As data rates continue to increase, signal and power integrity are increasingly difficult to maintain in memory systems with single-ended signaling topologies. To enhance signal integrity and noise immunity across all communications between the memory PHY and the DRAM devices, Rambus implemented a Fully Differential Memory Architecture (FDMA) using a point-to-point topology, for data, clock, and command/address (C/A) channels. FDMA inherently reduces interference noise from simultaneous switching outputs (SSO) and crosstalk. Further, it reduces the EMI that would otherwise be generated in a single-ended system operating at the same data rate or frequency. With these advantages, FDMA enables very high-speed data transmission supported by full-speed operation of C/A channels.
- Enables low-power, high-performance memory systems
- Simplifies system design
- Increases system reliability through improved noise immunity
What is a Fully Differential Memory Architecture?
Differential signaling uses two wires for each signal (bit). A complementary signal is transmitted on one line or the other using a small DC current. The current is passed through a resistor on each line to generate a voltage, the difference being measured at the receiver. Depending on the polarity, the signal is interpreted as a “1” or “0”. SSO noise, a function of the cumulative value of the total amount of current change, is reduced because the same amount of current is generated regardless of the bit’s value.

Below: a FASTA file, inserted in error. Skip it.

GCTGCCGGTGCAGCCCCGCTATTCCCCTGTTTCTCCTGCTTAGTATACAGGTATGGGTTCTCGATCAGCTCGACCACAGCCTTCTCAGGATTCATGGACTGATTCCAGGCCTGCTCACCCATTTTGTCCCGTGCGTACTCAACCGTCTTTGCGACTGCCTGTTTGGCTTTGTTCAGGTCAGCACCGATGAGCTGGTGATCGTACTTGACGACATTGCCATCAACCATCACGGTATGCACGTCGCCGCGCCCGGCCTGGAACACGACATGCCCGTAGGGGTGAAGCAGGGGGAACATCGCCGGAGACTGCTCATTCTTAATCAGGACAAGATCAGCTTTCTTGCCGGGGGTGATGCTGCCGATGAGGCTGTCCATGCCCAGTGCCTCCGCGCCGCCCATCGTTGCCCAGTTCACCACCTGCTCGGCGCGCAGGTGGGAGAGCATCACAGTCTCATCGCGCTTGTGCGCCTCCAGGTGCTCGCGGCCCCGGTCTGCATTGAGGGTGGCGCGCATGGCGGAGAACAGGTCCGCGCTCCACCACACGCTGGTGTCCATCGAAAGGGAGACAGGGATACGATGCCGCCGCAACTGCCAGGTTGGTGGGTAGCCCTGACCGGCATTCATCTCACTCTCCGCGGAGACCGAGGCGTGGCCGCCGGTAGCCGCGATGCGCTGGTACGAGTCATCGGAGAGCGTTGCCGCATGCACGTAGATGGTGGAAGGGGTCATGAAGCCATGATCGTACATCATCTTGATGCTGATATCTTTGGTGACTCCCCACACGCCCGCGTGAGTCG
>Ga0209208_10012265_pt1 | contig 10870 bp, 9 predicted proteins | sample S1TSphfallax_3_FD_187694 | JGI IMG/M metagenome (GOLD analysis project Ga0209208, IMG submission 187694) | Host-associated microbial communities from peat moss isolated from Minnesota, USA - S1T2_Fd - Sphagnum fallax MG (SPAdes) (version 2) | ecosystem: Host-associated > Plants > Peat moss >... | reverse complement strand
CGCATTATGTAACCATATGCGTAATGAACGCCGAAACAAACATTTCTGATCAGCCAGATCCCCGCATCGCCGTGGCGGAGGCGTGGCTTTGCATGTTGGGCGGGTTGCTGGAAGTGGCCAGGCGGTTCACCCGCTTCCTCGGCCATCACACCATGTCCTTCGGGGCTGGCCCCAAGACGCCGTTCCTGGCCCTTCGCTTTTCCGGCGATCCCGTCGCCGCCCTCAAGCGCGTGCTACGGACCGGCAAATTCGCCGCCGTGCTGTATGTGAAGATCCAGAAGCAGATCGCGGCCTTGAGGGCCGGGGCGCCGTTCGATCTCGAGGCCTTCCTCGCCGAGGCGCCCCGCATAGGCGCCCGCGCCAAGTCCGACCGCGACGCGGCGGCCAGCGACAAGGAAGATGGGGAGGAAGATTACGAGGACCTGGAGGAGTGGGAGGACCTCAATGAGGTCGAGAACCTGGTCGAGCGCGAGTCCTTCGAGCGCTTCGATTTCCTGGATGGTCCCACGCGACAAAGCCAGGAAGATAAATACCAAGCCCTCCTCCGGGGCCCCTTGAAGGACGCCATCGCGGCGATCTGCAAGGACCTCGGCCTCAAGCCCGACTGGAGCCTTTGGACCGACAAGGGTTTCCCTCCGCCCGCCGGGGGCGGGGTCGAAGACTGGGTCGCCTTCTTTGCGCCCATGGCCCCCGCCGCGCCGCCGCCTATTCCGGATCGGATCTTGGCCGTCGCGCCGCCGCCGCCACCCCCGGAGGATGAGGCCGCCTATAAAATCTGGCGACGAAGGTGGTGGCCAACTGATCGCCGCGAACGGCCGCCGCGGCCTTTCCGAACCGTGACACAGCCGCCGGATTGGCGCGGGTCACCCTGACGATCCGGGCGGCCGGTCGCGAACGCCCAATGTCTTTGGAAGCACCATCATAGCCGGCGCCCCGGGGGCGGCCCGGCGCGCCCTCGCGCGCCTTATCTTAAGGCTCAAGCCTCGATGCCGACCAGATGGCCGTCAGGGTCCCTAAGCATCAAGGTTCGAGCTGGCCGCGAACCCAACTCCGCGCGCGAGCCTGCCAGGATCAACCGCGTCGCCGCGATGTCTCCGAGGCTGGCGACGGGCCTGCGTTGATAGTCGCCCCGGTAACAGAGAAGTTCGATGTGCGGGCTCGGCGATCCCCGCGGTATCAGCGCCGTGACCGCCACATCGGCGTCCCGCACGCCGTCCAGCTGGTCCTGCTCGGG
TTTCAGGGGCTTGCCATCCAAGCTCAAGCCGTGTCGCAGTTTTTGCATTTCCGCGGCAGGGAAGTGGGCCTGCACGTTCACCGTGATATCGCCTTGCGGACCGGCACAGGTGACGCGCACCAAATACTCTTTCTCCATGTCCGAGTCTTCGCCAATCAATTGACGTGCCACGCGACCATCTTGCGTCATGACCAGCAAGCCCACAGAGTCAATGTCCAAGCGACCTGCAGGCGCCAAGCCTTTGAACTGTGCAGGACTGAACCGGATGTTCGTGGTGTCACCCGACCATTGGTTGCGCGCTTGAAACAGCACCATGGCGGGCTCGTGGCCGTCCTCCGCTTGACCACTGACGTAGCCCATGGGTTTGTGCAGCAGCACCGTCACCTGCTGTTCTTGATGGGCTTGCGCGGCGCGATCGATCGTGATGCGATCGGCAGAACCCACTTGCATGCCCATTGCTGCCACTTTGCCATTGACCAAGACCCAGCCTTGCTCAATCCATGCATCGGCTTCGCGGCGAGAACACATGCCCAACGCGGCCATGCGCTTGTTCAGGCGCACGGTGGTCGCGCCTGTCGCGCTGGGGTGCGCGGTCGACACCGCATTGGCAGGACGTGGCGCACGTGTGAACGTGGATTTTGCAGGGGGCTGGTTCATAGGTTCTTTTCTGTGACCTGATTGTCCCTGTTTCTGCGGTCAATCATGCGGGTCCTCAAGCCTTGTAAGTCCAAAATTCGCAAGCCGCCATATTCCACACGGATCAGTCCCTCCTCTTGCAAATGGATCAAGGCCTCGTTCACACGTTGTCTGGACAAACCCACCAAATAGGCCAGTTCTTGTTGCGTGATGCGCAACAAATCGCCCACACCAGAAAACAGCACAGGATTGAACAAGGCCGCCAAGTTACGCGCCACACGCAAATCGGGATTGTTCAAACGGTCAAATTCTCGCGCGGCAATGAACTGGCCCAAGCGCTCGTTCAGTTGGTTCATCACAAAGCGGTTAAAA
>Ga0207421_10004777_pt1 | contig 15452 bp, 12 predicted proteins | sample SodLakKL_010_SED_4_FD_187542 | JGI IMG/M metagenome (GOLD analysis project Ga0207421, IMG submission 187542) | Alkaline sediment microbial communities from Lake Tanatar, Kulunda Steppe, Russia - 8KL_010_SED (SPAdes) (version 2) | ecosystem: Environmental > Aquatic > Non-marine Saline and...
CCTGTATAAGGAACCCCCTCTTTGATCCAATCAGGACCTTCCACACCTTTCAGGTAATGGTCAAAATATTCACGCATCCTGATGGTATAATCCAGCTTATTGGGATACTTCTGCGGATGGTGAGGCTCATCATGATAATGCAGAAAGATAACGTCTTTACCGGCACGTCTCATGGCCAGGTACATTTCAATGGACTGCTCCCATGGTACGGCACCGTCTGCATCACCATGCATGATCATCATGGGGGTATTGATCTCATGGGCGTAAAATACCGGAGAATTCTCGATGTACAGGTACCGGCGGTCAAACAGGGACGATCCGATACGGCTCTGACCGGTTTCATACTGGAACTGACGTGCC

A further advantage of differential signaling is that for a given voltage at the transmitter, twice the voltage difference is measured at the receiver (the difference in voltage between the two wires in the current loop). This compares with single-ended signaling that exhibits the same voltage at the transmitter and receiver (the difference between the voltage on the wire and ground). Twice the voltage at the receiver means it takes twice as much noise to exceed the threshold of a valid voltage level.
In addition, differential signaling has superior noise immunity when compared to single-ended signaling due to its inherent common mode noise rejection. Any voltage noise that couples into one wire of a pair is likely to couple into the other. Because the difference between the two signals is measured at the receiver, the common noise components are effectively cancelled out. In addition to being less susceptible to noise, differential signal pairs create less EMI than single-ended signals. This is because changes in signal level in the two wires create opposing electromagnetic fields that superimpose and cancel each other out, reducing crosstalk and spurious emissions.
FDMA offers a scalable architecture for delivering memory system bandwidth performance up to and beyond one terabyte per second. It supports a lower operating power at any given data rate since lower voltage levels than those required in a single-ended system can be used to maintain sufficient signal integrity. Further, FDMA simplifies overall system design and increases reliability by harnessing differential signaling advantages of superior noise immunity and lower EMI generation.